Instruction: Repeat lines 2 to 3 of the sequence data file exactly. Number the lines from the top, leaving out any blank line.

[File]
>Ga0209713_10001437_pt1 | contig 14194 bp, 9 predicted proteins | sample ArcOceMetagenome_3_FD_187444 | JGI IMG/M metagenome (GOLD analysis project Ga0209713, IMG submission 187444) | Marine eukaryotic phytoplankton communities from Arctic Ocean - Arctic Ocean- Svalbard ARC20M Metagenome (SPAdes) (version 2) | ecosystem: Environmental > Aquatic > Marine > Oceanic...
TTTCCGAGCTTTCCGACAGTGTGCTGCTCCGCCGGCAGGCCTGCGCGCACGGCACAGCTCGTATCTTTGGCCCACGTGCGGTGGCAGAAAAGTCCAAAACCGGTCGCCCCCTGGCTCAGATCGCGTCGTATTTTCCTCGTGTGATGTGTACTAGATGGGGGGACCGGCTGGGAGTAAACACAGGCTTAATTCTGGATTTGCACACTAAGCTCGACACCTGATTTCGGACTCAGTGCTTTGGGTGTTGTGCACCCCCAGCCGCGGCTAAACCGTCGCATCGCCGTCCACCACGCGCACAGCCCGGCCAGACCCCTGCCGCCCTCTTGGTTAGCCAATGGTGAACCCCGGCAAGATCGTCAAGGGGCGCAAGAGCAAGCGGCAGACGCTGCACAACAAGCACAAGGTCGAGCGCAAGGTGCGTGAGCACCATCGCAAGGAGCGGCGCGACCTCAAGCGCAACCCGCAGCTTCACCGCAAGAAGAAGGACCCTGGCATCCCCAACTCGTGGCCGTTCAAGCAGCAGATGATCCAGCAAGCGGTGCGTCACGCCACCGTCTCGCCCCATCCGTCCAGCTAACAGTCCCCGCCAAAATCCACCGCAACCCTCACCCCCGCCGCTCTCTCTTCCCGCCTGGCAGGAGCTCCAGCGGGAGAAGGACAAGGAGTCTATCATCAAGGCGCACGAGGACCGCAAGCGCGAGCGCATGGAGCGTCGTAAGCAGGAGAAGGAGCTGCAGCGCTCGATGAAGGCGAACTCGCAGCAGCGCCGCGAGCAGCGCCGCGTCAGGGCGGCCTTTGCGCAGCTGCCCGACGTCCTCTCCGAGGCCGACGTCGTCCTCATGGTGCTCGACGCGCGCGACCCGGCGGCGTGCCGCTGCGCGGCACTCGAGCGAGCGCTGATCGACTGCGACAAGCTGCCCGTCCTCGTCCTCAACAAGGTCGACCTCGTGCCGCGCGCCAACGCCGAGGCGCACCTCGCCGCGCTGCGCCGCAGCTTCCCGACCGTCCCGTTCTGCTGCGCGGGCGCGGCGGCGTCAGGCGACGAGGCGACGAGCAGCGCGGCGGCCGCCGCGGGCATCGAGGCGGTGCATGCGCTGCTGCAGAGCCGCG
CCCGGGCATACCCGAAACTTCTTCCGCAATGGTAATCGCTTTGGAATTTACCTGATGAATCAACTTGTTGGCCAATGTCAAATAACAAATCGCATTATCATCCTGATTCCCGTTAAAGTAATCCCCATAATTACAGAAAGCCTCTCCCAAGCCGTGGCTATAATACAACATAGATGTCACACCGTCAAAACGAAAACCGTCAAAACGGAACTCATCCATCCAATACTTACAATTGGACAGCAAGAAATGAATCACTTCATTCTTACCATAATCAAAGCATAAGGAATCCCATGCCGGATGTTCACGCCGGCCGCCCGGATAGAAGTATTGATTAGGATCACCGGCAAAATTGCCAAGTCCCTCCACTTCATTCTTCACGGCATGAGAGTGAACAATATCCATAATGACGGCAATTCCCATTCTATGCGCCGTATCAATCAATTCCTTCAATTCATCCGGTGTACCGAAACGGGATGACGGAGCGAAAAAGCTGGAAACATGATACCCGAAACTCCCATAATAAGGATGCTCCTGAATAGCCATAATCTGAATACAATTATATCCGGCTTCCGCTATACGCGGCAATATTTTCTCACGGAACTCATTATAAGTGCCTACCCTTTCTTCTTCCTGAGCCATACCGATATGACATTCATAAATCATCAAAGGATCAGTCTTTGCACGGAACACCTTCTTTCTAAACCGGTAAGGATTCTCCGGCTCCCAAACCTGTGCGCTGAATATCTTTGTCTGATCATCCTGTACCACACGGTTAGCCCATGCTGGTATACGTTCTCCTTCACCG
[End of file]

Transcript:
TTTCCGAGCTTTCCGACAGTGTGCTGCTCCGCCGGCAGGCCTGCGCGCACGGCACAGCTCGTATCTTTGGCCCACGTGCGGTGGCAGAAAAGTCCAAAACCGGTCGCCCCCTGGCTCAGATCGCGTCGTATTTTCCTCGTGTGATGTGTACTAGATGGGGGGACCGGCTGGGAGTAAACACAGGCTTAATTCTGGATTTGCACACTAAGCTCGACACCTGATTTCGGACTCAGTGCTTTGGGTGTTGTGCACCCCCAGCCGCGGCTAAACCGTCGCATCGCCGTCCACCACGCGCACAGCCCGGCCAGACCCCTGCCGCCCTCTTGGTTAGCCAATGGTGAACCCCGGCAAGATCGTCAAGGGGCGCAAGAGCAAGCGGCAGACGCTGCACAACAAGCACAAGGTCGAGCGCAAGGTGCGTGAGCACCATCGCAAGGAGCGGCGCGACCTCAAGCGCAACCCGCAGCTTCACCGCAAGAAGAAGGACCCTGGCATCCCCAACTCGTGGCCGTTCAAGCAGCAGATGATCCAGCAAGCGGTGCGTCACGCCACCGTCTCGCCCCATCCGTCCAGCTAACAGTCCCCGCCAAAATCCACCGCAACCCTCACCCCCGCCGCTCTCTCTTCCCGCCTGGCAGGAGCTCCAGCGGGAGAAGGACAAGGAGTCTATCATCAAGGCGCACGAGGACCGCAAGCGCGAGCGCATGGAGCGTCGTAAGCAGGAGAAGGAGCTGCAGCGCTCGATGAAGGCGAACTCGCAGCAGCGCCGCGAGCAGCGCCGCGTCAGGGCGGCCTTTGCGCAGCTGCCCGACGTCCTCTCCGAGGCCGACGTCGTCCTCATGGTGCTCGACGCGCGCGACCCGGCGGCGTGCCGCTGCGCGGCACTCGAGCGAGCGCTGATCGACTGCGACAAGCTGCCCGTCCTCGTCCTCAACAAGGTCGACCTCGTGCCGCGCGCCAACGCCGAGGCGCACCTCGCCGCGCTGCGCCGCAGCTTCCCGACCGTCCCGTTCTGCTGCGCGGGCGCGGCGGCGTCAGGCGACGAGGCGACGAGCAGCGCGGCGGCCGCCGCGGGCATCGAGGCGGTGCATGCGCTGCTGCAGAGCCGCG
CCCGGGCATACCCGAAACTTCTTCCGCAATGGTAATCGCTTTGGAATTTACCTGATGAATCAACTTGTTGGCCAATGTCAAATAACAAATCGCATTATCATCCTGATTCCCGTTAAAGTAATCCCCATAATTACAGAAAGCCTCTCCCAAGCCGTGGCTATAATACAACATAGATGTCACACCGTCAAAACGAAAACCGTCAAAACGGAACTCATCCATCCAATACTTACAATTGGACAGCAAGAAATGAATCACTTCATTCTTACCATAATCAAAGCATAAGGAATCCCATGCCGGATGTTCACGCCGGCCGCCCGGATAGAAGTATTGATTAGGATCACCGGCAAAATTGCCAAGTCCCTCCACTTCATTCTTCACGGCATGAGAGTGAACAATATCCATAATGACGGCAATTCCCATTCTATGCGCCGTATCAATCAATTCCTTCAATTCATCCGGTGTACCGAAACGGGATGACGGAGCGAAAAAGCTGGAAACATGATACCCGAAACTCCCATAATAAGGATGCTCCTGAATAGCCATAATCTGAATACAATTATATCCGGCTTCCGCTATACGCGGCAATATTTTCTCACGGAACTCATTATAAGTGCCTACCCTTTCTTCTTCCTGAGCCATACCGATATGACATTCATAAATCATCAAAGGATCAGTCTTTGCACGGAACACCTTCTTTCTAAACCGGTAAGGATTCTCCGGCTCCCAAACCTGTGCGCTGAATATCTTTGTCTGATCATCCTGTACCACACGGTTAGCCCATGCTGGTATACGTTCTCCTTCACCG